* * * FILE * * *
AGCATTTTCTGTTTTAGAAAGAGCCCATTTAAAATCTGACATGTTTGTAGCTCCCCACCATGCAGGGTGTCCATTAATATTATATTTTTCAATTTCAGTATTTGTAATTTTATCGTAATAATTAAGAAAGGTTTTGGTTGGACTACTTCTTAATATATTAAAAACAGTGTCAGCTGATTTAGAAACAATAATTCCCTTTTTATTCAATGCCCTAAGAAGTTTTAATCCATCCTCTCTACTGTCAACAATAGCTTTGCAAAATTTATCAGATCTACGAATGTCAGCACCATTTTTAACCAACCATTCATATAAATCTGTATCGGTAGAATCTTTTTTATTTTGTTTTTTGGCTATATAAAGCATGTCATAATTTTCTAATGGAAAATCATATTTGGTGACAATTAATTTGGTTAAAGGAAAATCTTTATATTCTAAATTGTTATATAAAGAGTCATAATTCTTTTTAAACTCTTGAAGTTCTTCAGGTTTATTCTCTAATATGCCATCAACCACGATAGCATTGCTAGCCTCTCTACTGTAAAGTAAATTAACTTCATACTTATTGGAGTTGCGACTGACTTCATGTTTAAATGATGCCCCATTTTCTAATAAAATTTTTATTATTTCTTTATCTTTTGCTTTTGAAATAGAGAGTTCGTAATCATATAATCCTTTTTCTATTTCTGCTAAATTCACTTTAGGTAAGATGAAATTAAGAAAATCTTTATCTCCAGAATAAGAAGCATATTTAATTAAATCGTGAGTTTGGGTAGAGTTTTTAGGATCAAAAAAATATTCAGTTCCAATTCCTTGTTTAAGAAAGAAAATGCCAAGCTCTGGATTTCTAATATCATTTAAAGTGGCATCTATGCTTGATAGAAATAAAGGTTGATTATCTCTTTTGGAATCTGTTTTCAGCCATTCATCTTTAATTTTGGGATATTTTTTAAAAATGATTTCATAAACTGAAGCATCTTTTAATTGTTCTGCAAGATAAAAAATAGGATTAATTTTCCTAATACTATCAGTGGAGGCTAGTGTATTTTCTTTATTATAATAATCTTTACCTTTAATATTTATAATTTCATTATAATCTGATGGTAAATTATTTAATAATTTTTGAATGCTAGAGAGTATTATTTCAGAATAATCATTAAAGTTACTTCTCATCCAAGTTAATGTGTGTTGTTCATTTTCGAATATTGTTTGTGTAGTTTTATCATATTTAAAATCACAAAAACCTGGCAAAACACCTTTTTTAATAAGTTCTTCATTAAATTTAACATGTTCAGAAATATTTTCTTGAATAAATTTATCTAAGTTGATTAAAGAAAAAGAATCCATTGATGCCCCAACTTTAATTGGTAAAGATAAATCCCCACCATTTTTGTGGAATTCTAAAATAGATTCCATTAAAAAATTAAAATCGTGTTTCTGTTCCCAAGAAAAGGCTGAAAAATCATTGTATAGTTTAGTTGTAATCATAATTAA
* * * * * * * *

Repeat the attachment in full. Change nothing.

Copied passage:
AGCATTTTCTGTTTTAGAAAGAGCCCATTTAAAATCTGACATGTTTGTAGCTCCCCACCATGCAGGGTGTCCATTAATATTATATTTTTCAATTTCAGTATTTGTAATTTTATCGTAATAATTAAGAAAGGTTTTGGTTGGACTACTTCTTAATATATTAAAAACAGTGTCAGCTGATTTAGAAACAATAATTCCCTTTTTATTCAATGCCCTAAGAAGTTTTAATCCATCCTCTCTACTGTCAACAATAGCTTTGCAAAATTTATCAGATCTACGAATGTCAGCACCATTTTTAACCAACCATTCATATAAATCTGTATCGGTAGAATCTTTTTTATTTTGTTTTTTGGCTATATAAAGCATGTCATAATTTTCTAATGGAAAATCATATTTGGTGACAATTAATTTGGTTAAAGGAAAATCTTTATATTCTAAATTGTTATATAAAGAGTCATAATTCTTTTTAAACTCTTGAAGTTCTTCAGGTTTATTCTCTAATATGCCATCAACCACGATAGCATTGCTAGCCTCTCTACTGTAAAGTAAATTAACTTCATACTTATTGGAGTTGCGACTGACTTCATGTTTAAATGATGCCCCATTTTCTAATAAAATTTTTATTATTTCTTTATCTTTTGCTTTTGAAATAGAGAGTTCGTAATCATATAATCCTTTTTCTATTTCTGCTAAATTCACTTTAGGTAAGATGAAATTAAGAAAATCTTTATCTCCAGAATAAGAAGCATATTTAATTAAATCGTGAGTTTGGGTAGAGTTTTTAGGATCAAAAAAATATTCAGTTCCAATTCCTTGTTTAAGAAAGAAAATGCCAAGCTCTGGATTTCTAATATCATTTAAAGTGGCATCTATGCTTGATAGAAATAAAGGTTGATTATCTCTTTTGGAATCTGTTTTCAGCCATTCATCTTTAATTTTGGGATATTTTTTAAAAATGATTTCATAAACTGAAGCATCTTTTAATTGTTCTGCAAGATAAAAAATAGGATTAATTTTCCTAATACTATCAGTGGAGGCTAGTGTATTTTCTTTATTATAATAATCTTTACCTTTAATATTTATAATTTCATTATAATCTGATGGTAAATTATTTAATAATTTTTGAATGCTAGAGAGTATTATTTCAGAATAATCATTAAAGTTACTTCTCATCCAAGTTAATGTGTGTTGTTCATTTTCGAATATTGTTTGTGTAGTTTTATCATATTTAAAATCACAAAAACCTGGCAAAACACCTTTTTTAATAAGTTCTTCATTAAATTTAACATGTTCAGAAATATTTTCTTGAATAAATTTATCTAAGTTGATTAAAGAAAAAGAATCCATTGATGCCCCAACTTTAATTGGTAAAGATAAATCCCCACCATTTTTGTGGAATTCTAAAATAGATTCCATTAAAAAATTAAAATCGTGTTTCTGTTCCCAAGAAAAGGCTGAAAAATCATTGTATAGTTTAGTTGTAATCATAATTAA